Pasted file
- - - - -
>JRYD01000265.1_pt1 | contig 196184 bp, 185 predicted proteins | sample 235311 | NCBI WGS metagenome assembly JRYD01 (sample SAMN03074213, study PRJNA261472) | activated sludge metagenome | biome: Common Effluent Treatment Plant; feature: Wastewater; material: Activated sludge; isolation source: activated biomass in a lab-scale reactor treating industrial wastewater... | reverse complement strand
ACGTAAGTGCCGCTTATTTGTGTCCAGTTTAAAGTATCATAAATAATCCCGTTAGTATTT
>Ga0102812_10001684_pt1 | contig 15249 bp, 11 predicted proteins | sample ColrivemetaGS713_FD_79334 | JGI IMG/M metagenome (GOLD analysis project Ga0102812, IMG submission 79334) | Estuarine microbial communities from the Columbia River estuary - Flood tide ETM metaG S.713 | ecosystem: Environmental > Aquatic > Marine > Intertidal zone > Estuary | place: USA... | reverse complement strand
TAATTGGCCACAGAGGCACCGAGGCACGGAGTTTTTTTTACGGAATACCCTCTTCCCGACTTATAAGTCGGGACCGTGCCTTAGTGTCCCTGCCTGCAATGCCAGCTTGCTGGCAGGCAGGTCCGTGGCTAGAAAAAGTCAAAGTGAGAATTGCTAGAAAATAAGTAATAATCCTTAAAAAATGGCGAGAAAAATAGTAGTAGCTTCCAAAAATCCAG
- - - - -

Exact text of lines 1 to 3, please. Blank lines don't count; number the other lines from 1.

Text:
>JRYD01000265.1_pt1 | contig 196184 bp, 185 predicted proteins | sample 235311 | NCBI WGS metagenome assembly JRYD01 (sample SAMN03074213, study PRJNA261472) | activated sludge metagenome | biome: Common Effluent Treatment Plant; feature: Wastewater; material: Activated sludge; isolation source: activated biomass in a lab-scale reactor treating industrial wastewater... | reverse complement strand
ACGTAAGTGCCGCTTATTTGTGTCCAGTTTAAAGTATCATAAATAATCCCGTTAGTATTT
>Ga0102812_10001684_pt1 | contig 15249 bp, 11 predicted proteins | sample ColrivemetaGS713_FD_79334 | JGI IMG/M metagenome (GOLD analysis project Ga0102812, IMG submission 79334) | Estuarine microbial communities from the Columbia River estuary - Flood tide ETM metaG S.713 | ecosystem: Environmental > Aquatic > Marine > Intertidal zone > Estuary | place: USA... | reverse complement strand